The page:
One posits a fundamental mismatch between job openings and the skills of the unemployed. The argument is that the “New Economy” now emerging from the Pandemic Era is substantively different than before while the workforce skill base remains the same.
When the unemployment rate spiked during the spring of 2020, jobs that required a college degree declined more than those that did not. The rapidly growing e-commerce sparked by pandemic-related government restrictions will likely continue. This will further increase demand for technology-based jobs which were already in short supply.
This growing mismatch may be true in the some (primarily tech-related) and explain part of the problem, but there is a hidden issue that policy wonks in Washington do not want to address because it runs against their “big government” narrative. The counter argument may appear more anecdotal in nature, but is at the heart of the growth-employment gap.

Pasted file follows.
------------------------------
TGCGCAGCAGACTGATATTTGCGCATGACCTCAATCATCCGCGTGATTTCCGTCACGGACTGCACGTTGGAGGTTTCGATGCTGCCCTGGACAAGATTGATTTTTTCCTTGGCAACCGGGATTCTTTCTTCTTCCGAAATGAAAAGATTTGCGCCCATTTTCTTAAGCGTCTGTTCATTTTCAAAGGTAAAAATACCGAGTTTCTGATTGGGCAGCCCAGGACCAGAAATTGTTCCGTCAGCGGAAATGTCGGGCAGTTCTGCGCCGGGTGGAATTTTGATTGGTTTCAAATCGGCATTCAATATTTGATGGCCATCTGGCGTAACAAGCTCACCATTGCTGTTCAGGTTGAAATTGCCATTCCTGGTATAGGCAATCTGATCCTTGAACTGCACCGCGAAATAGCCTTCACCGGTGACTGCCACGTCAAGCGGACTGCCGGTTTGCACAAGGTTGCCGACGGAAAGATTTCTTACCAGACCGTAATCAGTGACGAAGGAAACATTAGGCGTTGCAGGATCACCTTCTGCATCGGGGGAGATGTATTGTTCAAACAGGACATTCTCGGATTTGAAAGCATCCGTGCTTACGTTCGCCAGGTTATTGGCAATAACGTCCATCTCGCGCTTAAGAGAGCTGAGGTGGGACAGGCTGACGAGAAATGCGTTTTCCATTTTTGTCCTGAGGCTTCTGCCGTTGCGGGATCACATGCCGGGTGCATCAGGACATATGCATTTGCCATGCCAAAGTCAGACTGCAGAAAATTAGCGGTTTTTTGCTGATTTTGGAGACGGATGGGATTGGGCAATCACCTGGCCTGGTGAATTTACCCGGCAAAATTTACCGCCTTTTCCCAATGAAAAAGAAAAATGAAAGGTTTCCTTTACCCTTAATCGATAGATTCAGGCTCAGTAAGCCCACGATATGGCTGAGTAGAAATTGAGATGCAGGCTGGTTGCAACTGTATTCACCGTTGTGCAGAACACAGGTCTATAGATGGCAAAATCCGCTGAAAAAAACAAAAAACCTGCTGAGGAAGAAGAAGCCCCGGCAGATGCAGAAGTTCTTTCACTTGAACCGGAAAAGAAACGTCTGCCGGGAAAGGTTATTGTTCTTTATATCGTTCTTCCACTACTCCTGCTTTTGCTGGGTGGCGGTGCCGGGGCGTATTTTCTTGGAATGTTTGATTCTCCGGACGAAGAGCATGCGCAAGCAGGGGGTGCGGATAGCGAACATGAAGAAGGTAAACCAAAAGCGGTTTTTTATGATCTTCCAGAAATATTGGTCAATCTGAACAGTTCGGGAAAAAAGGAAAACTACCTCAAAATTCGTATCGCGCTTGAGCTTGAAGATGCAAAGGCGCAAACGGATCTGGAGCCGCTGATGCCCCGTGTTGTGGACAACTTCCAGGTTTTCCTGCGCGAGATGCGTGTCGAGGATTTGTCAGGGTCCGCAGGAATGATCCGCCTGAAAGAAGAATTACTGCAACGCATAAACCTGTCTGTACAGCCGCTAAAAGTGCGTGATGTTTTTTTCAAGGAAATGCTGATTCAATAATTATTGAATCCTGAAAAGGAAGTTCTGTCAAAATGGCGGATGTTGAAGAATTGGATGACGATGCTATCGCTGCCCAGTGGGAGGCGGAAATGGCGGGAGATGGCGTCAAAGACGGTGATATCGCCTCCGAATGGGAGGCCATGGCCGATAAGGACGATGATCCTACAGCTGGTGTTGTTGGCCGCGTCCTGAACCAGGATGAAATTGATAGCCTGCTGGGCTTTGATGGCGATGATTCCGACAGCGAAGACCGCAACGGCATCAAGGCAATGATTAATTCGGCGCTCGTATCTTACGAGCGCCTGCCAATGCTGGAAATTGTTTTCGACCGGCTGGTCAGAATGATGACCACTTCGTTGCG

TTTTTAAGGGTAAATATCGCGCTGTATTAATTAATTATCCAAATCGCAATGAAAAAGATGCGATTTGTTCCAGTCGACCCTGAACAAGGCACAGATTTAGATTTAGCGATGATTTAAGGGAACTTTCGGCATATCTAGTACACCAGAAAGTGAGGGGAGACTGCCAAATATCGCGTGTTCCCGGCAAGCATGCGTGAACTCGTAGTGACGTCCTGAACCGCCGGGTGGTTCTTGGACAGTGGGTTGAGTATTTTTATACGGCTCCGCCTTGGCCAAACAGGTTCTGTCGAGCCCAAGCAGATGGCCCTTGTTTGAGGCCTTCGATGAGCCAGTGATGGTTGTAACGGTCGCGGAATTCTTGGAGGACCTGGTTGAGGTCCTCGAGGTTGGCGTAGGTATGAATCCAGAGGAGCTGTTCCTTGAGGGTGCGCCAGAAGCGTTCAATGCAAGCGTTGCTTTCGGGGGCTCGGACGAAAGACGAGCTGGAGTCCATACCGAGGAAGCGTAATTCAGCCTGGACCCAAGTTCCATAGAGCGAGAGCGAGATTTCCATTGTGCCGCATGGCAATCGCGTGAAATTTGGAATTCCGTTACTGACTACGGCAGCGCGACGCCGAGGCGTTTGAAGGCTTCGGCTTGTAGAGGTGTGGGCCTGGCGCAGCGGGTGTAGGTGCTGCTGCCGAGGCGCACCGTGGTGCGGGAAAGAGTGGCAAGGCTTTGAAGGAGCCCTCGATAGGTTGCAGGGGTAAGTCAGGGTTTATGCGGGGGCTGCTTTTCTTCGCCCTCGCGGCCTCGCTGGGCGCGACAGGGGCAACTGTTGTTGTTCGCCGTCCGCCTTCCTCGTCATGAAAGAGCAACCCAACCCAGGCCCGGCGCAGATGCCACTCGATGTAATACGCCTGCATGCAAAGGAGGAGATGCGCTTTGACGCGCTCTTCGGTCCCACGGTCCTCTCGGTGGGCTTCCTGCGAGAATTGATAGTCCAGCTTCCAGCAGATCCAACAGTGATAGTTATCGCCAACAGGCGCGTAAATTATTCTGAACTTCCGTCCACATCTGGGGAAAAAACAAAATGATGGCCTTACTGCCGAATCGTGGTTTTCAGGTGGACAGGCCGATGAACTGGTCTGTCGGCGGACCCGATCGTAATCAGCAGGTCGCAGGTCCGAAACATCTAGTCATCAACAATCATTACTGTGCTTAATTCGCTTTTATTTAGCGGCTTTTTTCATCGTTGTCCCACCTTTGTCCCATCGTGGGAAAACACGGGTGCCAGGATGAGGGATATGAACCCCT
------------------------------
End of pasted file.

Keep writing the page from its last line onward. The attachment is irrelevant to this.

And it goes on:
In response to the very real pain caused by the business shut-downs (mostly a result of their mandates), the government has dramatically increased spending. Already, there have been two tranches of stimulus expenditures totaling over $3 trillion in deficit spending (much of it unrelated to the current issue).
The relevant outlays were targeted at both businesses and their employees. Programs like the PPP (Payroll Protection Plan) aimed at assisting companies retain employees. Because these created an artificial situation, employees were generally furloughed once the payments expired. This has helped generate the mismatch in the employment because it discouraged businesses from transforming to meet the market.
Likewise, employees were supported through stimulus payments and supplemental unemployment funding. Unfortunately, this has created an “adverse incentive.” In many cases, the payments to stay home are larger than the amount an employee could make in their previous jobs. This is particularly true in the hospitality and retail sectors where wages are lower.